Sit ‘n Gos: A Sit ‘n Go is an online tournament that starts as soon as every available seat is filled. The prizepool is usually shared among the top 10-20% of finishers.
Sit ‘n Gos can come in single-table tournament (STT) format, or as multi-table tournaments (MTTs) where more than 100 players might play.
3-Card Poker Rules
Most poker game rules apply to 5-card variants. However, you can also find 3-card games at online poker sites.
Three Card Poker is a casino variant played against the house. It’s similar to the English card game Brag.
In the game, you place a bet that your 3-card poker hand is better than the dealer’s. The dealer must have a queen-high hand or better in order to qualify.
Hand rankings in 3-card poker games are as follows. Note that in three-card poker rules, a straight beats a flush:
- Straight Flush
- Three of a Kind
- High Card
5-Card Draw Poker Rules
5-card Draw was popular in saloons and riverboat casinos for more than a hundred years before Texas Hold’em captured the public imagination.
In 5-card Draw, every player receives five cards in their hand. An ante is paid by each player before they get their cards.
A round of betting follows, then every player has the choice of exchanging 0-5 cards. The aim is to turn their hand into a better 5-card poker hand.
After a change of cards, there is another round of bets. Any players left in go to showdown and compare their hands. Winning hand rankings follow those in Texas Hold’em:
- Royal Flush
- Straight Flush
- Four of a Kind
- Full House
- Three of a Kind
- Two Pair
- One Pair
- High Card
Omaha Poker Rules
Omaha is a Hold’em variant where each player is dealt four hole cards instead of just two. There are still five community cards, and each player must make the best 5-card hand.
However, Omaha poke rules state that you must use two of your hole cards, plus three of the community cards.
For example, imagine you are dealt: Kh Jh 6d 3d
The board reads: Ks As Kd 4h 5h
Your best possible hand is three of a kind, using K-J from your hand and K-K-A from the board: Kh Jh Ks Kd As
Omaha is typically played online as Pot Limit, especially in cash games. That means the maximum raise you can make is the size of the pot after you have called.
Rules for Playing 7-Card Stud
7-card Stud is an established poker variant that can be played as a cash game or tournament. 7-card Stud is often played in Las Vegas during the World Series of Poker.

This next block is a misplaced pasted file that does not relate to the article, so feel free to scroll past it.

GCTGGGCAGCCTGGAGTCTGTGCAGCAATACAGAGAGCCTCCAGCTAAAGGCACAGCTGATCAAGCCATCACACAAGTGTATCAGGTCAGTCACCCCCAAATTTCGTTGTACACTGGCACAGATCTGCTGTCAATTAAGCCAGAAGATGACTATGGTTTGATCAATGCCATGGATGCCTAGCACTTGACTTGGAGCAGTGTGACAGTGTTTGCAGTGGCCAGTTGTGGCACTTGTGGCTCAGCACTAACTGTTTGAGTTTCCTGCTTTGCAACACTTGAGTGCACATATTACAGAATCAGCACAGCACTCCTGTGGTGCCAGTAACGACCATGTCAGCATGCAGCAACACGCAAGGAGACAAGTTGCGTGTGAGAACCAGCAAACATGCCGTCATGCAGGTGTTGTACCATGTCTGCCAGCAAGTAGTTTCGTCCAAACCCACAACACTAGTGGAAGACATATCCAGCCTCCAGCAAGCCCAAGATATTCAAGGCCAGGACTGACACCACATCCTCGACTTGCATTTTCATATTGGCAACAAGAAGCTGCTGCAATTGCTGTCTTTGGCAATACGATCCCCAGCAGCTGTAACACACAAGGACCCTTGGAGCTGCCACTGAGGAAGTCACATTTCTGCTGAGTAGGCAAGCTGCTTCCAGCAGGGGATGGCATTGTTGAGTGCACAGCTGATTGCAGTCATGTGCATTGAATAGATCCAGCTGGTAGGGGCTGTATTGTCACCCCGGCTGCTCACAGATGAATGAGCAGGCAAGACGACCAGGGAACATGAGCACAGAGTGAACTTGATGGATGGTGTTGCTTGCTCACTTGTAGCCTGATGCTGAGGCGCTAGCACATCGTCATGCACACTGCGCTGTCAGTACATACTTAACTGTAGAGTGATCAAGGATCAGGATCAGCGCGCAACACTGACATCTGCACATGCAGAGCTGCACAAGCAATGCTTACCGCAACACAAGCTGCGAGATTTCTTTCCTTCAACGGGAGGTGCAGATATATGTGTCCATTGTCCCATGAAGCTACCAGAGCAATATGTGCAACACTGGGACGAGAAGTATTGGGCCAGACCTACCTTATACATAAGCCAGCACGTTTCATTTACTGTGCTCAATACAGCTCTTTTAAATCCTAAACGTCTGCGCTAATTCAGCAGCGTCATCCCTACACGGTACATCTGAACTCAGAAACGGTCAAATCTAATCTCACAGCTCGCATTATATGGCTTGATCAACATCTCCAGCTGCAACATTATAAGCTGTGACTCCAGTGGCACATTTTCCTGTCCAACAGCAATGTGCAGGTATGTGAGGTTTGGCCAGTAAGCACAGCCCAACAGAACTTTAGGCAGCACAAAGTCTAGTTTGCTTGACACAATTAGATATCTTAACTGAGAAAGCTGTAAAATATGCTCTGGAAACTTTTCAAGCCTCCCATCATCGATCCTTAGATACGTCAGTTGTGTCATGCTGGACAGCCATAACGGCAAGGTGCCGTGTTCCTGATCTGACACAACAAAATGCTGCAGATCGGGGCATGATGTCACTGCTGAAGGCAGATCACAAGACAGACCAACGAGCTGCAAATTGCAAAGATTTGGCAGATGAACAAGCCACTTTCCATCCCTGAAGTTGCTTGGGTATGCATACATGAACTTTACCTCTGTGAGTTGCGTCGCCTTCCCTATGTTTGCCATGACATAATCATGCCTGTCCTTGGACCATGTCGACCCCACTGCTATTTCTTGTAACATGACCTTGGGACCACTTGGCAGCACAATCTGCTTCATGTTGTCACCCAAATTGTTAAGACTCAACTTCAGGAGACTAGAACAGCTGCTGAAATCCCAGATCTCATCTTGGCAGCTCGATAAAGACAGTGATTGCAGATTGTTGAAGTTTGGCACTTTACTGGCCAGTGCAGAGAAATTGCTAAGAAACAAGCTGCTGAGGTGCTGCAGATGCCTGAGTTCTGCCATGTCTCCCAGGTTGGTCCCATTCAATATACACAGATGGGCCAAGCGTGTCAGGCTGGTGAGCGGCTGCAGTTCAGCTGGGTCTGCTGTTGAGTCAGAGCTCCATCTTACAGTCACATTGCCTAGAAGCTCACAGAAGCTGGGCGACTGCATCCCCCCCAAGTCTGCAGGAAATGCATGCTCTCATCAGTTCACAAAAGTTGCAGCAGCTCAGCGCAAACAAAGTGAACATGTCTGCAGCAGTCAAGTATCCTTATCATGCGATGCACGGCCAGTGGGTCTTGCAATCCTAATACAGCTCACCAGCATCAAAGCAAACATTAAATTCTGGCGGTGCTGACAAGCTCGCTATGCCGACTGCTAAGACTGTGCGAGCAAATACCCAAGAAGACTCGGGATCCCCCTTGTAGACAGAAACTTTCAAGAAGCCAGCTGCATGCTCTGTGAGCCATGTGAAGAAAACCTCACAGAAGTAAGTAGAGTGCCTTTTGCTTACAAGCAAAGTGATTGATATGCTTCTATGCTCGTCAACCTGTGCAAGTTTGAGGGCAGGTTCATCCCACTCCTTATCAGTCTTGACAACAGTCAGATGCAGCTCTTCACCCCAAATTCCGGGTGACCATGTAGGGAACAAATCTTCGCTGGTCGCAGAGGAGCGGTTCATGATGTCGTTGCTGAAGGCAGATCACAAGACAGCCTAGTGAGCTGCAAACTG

In 7 card Stud, every player receives two cards face down and one face up. Between alternating rounds of betting, every player is dealt three more face-up cards and a final card face-down. The aim is to make the best possible 5-card poker hand, according to standard rankings.
The betting starts with a ‘bring in’ – that is, an ante paid by the player showing the lowest up card. On every round of betting, the first bet is made by the player with the lowest up card.
Here’s an example hand:
Player 1: [x] [x] 2h
Player 2: [x] [x] Jd
Player 1 would bring in the betting, and the hand continues.
After several rounds of betting, the hands look like this:
Player 1: [x] [x] 2h Kd Ad 6c [x]
Player 2: [x] [x] Jd Jc Qd Qh [x]
After a final round of betting, the two hands are revealed:
Player 1: [2s] [3s] 2h Kd Ad 6c [10h]
Player 2: [4s] [Ac] Jd Jc As Qh [5c]
Player 2 would win the pot with two pair (aces and jacks).
Some variants of poker are only played in a casino against the dealer. Like Three Card Poker, Mississippi Stud is a game where you take on the house, not other players. It’s easy to learn and only takes a minute to play a hand.
To start, you make an ante wager and receive two hole cards face down. Three community cards are also dealt face down. These are shared by everyone at the table.
You now have two options: fold your hand or place a bet worth 1-3 times your ante. After this bet, the first community card is turned over. You now have an option to fold or continue betting.
Next, the second community card is turned over and another round of betting action takes place. The third and final community card is then turned over, after which players are paid out according to the paytable:
- Royal Flush: 600/1
- Straight Flush: 100/1
- Four of a Kind: 40/1
- Full House: 10/1
- Flush: 6/1
- Straight: 4/1
- Three of a Kind: 3/1
- Two Pair: 2/1
- Pair of Jacks or higher: 1/1
- Pair of sixes to tens: Push
Other Poker Rules & Variations
With some basic poker game rules, you’re ready to hit the tables. In the US, you will find a variety of exciting poker games available to suit all stakes.
But what about weird and wonderful poker variants that are a little different to Texas Hold’em?
Badugi: Some online poker rooms spread Badugi cash games. Badugi is a draw game where the aim is to make the lowest possible hand. The best hand in Badugi is A-2-3-4 of different suits. This is known as a 4-high Badugi.
Razz: Razz is a variant of 7-card Stud where the aim is to make the lowest, or worst, possible poker hand. Like 7-card Stud, you are dealt two hole cards and one up card. You continue betting and receiving cards until you have seven in total.
In Razz, the player’s hand that is the lowest wins. Therefore, the best hand is A-2-3-4-5, known as the “wheel.” Like Stud, Razz is usually played with Limit betting, where the size of the maximum bet increases on later streets.
Omaha Hi-Lo: Omaha is generally played as High or Hi-Lo. In Omaha High, the highest 5-card poker hand wins.
In Omaha Hi-Lo, however, the pot can be split between the highest hand and the lowest qualifying hand. A low hand must consist of five cards worth 8 or lower.
For example, imagine two players have gone to showdown.
Player 1: 4h 2d 6h Jc
Player 2: 7h 10c 10d Qc
Board: 10s 9h 7d Ad 3c
In this hand, Player 1 would win half the pot by holding Ad 2d 3c 4h 7d (2d-4h from their hand plus three community cards). Player 2 would take half the pot for winning the high hand, 10c 10d 10s Ad 9h.
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Jon Young is a writer and magazine editor with over 12 years' experience in the gaming sector. He has written on everything from poker and slots to casino, sports betting and mobile gambling. When not trying to take down the Mega Moolah jackpot he can be found playing poker tournaments in casinos.